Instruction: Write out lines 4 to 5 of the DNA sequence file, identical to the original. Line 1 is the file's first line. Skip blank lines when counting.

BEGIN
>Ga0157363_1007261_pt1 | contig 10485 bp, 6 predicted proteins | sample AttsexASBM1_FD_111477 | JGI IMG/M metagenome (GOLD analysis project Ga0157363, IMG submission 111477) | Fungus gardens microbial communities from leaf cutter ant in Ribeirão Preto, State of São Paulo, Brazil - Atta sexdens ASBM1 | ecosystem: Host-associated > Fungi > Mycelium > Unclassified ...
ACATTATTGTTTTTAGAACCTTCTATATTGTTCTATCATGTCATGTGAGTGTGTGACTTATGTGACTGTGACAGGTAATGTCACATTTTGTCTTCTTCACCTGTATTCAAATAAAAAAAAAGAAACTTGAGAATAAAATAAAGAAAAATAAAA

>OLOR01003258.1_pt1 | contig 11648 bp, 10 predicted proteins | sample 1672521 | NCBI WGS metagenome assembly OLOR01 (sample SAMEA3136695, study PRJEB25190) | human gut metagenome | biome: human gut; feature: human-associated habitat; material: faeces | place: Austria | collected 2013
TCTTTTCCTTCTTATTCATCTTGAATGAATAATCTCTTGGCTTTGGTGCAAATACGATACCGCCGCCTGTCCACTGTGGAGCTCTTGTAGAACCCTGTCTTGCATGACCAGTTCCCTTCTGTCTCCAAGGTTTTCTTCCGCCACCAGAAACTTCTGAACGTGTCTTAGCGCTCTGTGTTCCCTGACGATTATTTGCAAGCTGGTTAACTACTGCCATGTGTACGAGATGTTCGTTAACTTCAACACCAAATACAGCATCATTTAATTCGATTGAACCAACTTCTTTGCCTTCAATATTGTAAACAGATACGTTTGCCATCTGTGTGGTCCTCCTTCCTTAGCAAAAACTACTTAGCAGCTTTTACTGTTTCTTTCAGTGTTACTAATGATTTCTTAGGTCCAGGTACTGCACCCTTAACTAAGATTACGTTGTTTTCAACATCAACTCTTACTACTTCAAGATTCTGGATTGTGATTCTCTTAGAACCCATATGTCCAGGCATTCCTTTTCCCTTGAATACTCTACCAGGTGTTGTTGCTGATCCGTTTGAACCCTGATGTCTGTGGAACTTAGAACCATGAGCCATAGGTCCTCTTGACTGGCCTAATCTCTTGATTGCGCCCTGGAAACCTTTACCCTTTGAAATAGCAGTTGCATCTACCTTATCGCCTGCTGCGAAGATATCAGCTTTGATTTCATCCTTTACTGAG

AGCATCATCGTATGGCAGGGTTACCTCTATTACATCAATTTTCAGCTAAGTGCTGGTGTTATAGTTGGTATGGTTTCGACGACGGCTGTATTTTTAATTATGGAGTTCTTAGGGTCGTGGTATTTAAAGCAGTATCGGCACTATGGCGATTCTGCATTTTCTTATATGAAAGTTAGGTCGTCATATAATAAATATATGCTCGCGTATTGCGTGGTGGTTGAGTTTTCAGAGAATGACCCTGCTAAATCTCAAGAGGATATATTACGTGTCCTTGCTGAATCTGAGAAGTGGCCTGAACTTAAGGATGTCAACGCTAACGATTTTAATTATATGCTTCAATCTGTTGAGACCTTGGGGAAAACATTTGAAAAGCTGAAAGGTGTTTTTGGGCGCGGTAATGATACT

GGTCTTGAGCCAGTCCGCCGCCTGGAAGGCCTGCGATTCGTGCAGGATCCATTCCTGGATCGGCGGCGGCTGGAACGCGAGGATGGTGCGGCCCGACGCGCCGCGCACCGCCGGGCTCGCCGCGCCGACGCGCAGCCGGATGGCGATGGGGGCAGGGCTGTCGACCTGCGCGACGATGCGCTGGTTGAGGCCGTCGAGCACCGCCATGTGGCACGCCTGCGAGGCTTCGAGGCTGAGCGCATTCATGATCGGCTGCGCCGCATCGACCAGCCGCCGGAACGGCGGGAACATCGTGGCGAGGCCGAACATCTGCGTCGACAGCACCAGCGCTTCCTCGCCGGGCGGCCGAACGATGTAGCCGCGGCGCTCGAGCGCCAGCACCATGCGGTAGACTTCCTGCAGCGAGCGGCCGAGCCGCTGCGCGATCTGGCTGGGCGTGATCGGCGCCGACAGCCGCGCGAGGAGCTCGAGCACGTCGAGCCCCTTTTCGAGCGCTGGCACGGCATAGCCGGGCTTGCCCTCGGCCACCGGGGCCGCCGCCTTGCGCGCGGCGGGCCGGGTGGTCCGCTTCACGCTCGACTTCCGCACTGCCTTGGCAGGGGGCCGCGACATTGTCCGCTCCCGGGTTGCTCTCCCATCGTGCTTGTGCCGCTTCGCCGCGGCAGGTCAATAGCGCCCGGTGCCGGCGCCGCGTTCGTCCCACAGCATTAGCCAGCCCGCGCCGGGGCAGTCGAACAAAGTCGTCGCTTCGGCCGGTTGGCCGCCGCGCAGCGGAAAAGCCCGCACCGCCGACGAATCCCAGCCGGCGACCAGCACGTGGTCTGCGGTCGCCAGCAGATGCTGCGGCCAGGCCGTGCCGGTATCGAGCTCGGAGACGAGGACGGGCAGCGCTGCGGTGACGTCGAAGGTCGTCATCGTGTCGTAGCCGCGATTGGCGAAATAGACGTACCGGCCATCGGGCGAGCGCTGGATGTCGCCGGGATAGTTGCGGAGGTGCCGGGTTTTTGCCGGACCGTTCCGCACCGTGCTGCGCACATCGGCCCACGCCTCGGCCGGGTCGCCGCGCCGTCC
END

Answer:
TCTTTTCCTTCTTATTCATCTTGAATGAATAATCTCTTGGCTTTGGTGCAAATACGATACCGCCGCCTGTCCACTGTGGAGCTCTTGTAGAACCCTGTCTTGCATGACCAGTTCCCTTCTGTCTCCAAGGTTTTCTTCCGCCACCAGAAACTTCTGAACGTGTCTTAGCGCTCTGTGTTCCCTGACGATTATTTGCAAGCTGGTTAACTACTGCCATGTGTACGAGATGTTCGTTAACTTCAACACCAAATACAGCATCATTTAATTCGATTGAACCAACTTCTTTGCCTTCAATATTGTAAACAGATACGTTTGCCATCTGTGTGGTCCTCCTTCCTTAGCAAAAACTACTTAGCAGCTTTTACTGTTTCTTTCAGTGTTACTAATGATTTCTTAGGTCCAGGTACTGCACCCTTAACTAAGATTACGTTGTTTTCAACATCAACTCTTACTACTTCAAGATTCTGGATTGTGATTCTCTTAGAACCCATATGTCCAGGCATTCCTTTTCCCTTGAATACTCTACCAGGTGTTGTTGCTGATCCGTTTGAACCCTGATGTCTGTGGAACTTAGAACCATGAGCCATAGGTCCTCTTGACTGGCCTAATCTCTTGATTGCGCCCTGGAAACCTTTACCCTTTGAAATAGCAGTTGCATCTACCTTATCGCCTGCTGCGAAGATATCAGCTTTGATTTCATCCTTTACTGAG

AGCATCATCGTATGGCAGGGTTACCTCTATTACATCAATTTTCAGCTAAGTGCTGGTGTTATAGTTGGTATGGTTTCGACGACGGCTGTATTTTTAATTATGGAGTTCTTAGGGTCGTGGTATTTAAAGCAGTATCGGCACTATGGCGATTCTGCATTTTCTTATATGAAAGTTAGGTCGTCATATAATAAATATATGCTCGCGTATTGCGTGGTGGTTGAGTTTTCAGAGAATGACCCTGCTAAATCTCAAGAGGATATATTACGTGTCCTTGCTGAATCTGAGAAGTGGCCTGAACTTAAGGATGTCAACGCTAACGATTTTAATTATATGCTTCAATCTGTTGAGACCTTGGGGAAAACATTTGAAAAGCTGAAAGGTGTTTTTGGGCGCGGTAATGATACT